Commenters on the AJC Get Schooled blog had a range of reactions to today’s guest column by Georgia Tech researcher Kamau Bobb on why so few black students are choosing to study the STEM (Science, Technology, Engineering and Mathematics) fields. Here is a sampling of comments under the poster’s chosen screen name:
Leneva: Please don’t give the message to our children that they are locked out. That’s not the message my single mother gave me. She told me I could do whatever I wanted to, as long as I took advantage of the free public educational system.
Abby: I have a friend now working on his doctorate in chemical engineering at Georgia Tech. He’s African-American from rural western Kentucky. He’s very intelligent, but he’s still dependent on scholarships. Without scholarships, he wouldn’t be in the school in the first place. You can’t get a job or be employable with a STEM bachelor’s degree. You almost have to get a doctorate degree in many of the disciplines. Without a doctorate, you just spent a lot of money for a pretty piece of paper. So, if we get black youth in the program but they don’t come from wealth, how do we keep them in the program to completion?
NWGA: I wonder if there’s a way to control for more variables. If you could plot success rates for just the kids (regardless of skin color) who take their math classes seriously, I would think you’d see similar results on both sides. Which would then beg the question of, why aren’t more folks taking it more seriously?
Don’t Tread: Who needs math or science when you’re a rapper? The posse can take care of the math and science for you. It’s been said before: There isn’t an educational solution to a cultural/behavioral problem. The parents have to do that.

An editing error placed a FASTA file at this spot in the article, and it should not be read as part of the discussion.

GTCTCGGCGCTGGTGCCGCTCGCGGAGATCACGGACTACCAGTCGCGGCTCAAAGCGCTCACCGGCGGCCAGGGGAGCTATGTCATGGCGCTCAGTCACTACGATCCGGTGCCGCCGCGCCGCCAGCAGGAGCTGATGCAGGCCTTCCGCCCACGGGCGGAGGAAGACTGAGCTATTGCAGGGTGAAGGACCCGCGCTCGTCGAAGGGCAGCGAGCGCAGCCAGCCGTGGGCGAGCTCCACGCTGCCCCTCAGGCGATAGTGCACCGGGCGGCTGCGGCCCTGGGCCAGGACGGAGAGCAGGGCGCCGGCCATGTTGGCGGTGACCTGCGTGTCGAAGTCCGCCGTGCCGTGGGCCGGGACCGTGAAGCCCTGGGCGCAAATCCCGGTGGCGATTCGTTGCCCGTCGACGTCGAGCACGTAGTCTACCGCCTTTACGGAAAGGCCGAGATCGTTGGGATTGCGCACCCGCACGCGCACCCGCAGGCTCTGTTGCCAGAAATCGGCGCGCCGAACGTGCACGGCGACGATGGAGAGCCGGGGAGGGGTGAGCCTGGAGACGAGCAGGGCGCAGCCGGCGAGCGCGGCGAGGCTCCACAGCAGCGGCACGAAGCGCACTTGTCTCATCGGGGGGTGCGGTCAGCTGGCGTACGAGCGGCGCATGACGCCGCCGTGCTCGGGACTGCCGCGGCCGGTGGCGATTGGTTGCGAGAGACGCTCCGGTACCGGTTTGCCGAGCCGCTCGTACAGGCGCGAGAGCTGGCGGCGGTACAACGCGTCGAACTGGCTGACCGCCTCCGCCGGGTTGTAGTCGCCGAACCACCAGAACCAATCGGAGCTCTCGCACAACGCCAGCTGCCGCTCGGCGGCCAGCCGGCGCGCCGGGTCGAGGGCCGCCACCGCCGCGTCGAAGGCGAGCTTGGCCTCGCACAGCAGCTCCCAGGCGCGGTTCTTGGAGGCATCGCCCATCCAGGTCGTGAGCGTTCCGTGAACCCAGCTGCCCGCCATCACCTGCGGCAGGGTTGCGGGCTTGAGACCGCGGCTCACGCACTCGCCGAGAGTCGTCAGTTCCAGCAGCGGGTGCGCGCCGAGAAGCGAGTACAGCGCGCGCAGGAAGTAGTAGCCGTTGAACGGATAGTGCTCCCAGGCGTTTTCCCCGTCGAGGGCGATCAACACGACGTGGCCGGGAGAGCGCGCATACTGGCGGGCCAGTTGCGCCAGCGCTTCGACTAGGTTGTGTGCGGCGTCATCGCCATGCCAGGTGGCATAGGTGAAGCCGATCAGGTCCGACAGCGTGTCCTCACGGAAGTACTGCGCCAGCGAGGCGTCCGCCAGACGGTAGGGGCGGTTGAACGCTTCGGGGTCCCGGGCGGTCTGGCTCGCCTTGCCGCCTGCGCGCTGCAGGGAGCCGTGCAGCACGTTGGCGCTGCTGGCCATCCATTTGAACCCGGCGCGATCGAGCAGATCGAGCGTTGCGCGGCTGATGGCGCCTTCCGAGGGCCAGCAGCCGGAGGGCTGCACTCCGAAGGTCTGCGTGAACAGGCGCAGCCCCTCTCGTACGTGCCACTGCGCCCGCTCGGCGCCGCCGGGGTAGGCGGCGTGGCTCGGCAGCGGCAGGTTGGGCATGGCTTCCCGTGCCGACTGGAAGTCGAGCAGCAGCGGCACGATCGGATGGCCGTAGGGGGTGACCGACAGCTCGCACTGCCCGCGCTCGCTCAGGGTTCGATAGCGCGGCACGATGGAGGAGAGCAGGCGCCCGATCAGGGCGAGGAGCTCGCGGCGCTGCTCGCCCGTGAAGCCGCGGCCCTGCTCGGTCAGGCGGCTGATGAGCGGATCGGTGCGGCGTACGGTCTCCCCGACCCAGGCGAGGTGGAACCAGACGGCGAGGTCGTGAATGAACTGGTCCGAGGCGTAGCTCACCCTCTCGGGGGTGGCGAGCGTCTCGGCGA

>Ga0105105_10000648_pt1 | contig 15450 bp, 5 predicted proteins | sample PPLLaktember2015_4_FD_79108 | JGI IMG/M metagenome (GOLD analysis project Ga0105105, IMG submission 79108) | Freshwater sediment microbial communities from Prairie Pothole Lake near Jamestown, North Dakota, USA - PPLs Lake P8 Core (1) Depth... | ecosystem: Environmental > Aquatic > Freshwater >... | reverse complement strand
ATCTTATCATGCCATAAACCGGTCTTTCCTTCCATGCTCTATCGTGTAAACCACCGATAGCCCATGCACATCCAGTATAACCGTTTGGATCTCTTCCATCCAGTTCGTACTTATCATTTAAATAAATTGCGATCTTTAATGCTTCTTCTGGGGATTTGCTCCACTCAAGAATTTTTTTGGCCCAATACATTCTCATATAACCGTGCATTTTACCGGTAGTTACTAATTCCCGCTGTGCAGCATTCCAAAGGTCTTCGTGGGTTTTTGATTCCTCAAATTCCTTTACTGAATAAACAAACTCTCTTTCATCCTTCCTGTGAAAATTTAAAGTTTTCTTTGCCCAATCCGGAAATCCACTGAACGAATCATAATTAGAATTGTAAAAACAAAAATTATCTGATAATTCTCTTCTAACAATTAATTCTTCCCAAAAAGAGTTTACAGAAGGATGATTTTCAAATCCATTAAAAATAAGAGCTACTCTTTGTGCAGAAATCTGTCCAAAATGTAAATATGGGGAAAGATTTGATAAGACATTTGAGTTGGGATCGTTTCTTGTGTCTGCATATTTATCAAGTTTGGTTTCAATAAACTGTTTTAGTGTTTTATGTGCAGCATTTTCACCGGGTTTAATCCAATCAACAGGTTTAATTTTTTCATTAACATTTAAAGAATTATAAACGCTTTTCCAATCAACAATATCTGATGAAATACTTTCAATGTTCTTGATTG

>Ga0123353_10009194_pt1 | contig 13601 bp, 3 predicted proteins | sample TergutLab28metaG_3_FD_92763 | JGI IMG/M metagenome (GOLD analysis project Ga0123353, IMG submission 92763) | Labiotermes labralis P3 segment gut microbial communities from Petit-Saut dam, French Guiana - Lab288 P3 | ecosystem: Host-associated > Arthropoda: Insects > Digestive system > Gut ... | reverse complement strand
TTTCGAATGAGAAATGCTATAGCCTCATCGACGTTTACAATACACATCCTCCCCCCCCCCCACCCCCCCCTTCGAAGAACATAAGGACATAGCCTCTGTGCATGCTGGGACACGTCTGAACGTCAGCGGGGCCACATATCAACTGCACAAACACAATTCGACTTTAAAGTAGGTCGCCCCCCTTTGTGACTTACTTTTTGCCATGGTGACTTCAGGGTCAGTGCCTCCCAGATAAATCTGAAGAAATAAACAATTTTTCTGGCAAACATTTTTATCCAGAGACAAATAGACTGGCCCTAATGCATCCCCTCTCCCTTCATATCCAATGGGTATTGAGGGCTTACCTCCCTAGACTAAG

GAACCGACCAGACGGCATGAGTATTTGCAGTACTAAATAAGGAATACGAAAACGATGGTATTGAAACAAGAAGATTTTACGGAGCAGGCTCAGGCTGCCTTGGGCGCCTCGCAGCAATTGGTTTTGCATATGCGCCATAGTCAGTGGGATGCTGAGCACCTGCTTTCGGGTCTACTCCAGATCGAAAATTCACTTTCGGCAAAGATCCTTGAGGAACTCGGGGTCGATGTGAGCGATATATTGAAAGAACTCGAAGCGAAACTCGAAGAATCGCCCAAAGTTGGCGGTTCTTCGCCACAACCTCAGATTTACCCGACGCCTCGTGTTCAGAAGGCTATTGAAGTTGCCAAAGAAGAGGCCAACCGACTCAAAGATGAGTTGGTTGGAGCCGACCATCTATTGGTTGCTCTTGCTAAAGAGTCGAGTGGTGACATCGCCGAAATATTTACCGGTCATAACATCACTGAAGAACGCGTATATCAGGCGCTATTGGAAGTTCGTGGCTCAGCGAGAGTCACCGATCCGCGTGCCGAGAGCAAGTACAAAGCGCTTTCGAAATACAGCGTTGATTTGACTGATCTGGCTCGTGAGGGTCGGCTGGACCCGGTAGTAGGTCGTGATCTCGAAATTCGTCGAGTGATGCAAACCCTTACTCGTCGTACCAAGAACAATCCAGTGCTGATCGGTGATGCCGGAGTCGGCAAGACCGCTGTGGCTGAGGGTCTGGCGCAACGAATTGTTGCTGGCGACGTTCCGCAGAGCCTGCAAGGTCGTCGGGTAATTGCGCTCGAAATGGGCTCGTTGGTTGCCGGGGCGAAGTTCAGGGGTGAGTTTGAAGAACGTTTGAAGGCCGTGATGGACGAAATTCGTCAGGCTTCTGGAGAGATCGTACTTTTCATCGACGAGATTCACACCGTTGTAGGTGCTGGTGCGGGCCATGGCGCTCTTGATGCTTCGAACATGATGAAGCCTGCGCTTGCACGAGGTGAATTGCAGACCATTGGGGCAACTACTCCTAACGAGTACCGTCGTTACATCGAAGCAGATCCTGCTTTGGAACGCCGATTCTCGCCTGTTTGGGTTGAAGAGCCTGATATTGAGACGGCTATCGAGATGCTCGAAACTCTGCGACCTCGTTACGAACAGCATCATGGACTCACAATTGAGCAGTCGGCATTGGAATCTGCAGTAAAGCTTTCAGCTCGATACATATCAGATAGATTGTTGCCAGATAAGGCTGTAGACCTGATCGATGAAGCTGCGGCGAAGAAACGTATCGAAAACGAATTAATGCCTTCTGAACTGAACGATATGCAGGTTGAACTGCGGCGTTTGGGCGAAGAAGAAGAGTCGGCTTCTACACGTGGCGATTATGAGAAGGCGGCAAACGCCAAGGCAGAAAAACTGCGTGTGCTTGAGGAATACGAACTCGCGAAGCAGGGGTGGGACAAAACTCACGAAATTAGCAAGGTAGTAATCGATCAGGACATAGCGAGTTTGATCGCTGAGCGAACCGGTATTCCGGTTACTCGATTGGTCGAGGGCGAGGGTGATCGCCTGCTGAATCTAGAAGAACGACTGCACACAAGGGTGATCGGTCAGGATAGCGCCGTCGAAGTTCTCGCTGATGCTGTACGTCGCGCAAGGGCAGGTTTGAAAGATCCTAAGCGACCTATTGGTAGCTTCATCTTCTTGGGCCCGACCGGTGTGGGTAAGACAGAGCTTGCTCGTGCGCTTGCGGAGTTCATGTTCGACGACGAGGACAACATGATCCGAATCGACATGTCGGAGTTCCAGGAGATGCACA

Jupiter: I recall there was a student team and black teacher from a predominantly black Southside Atlanta school that won a statewide STEM-related competition last year. They were No. 1 in the entire state. It was a great story and shows that the right teacher can spark the interest of these kids.
OriginalProf: It’s been a general educational concern for some time that more females of all races need to be encouraged to take STEM courses; and there are many college scholarships and programs to encourage female participation. I know Georgia Tech actively encourages more women to apply and supports those who become students though its new Office of Institutional Diversity. I think the problem with black males is different and may lie with the educational system and how it teaches boys generally. There has been much educational research showing boys and girls are wired to learn differently, and that unfortunately — probably because the great majority of k-12 teachers are female — k-12 education is geared toward the way girls learn. This can only reinforce any cultural biases against education for young black males.
Starik: Bad neighborhoods, bad friends, low expectations, uneducated parents and barely educated teachers make it almost impossible to compete. Black kids in good neighborhoods and good schools do fine. Segregation is the root of the problem.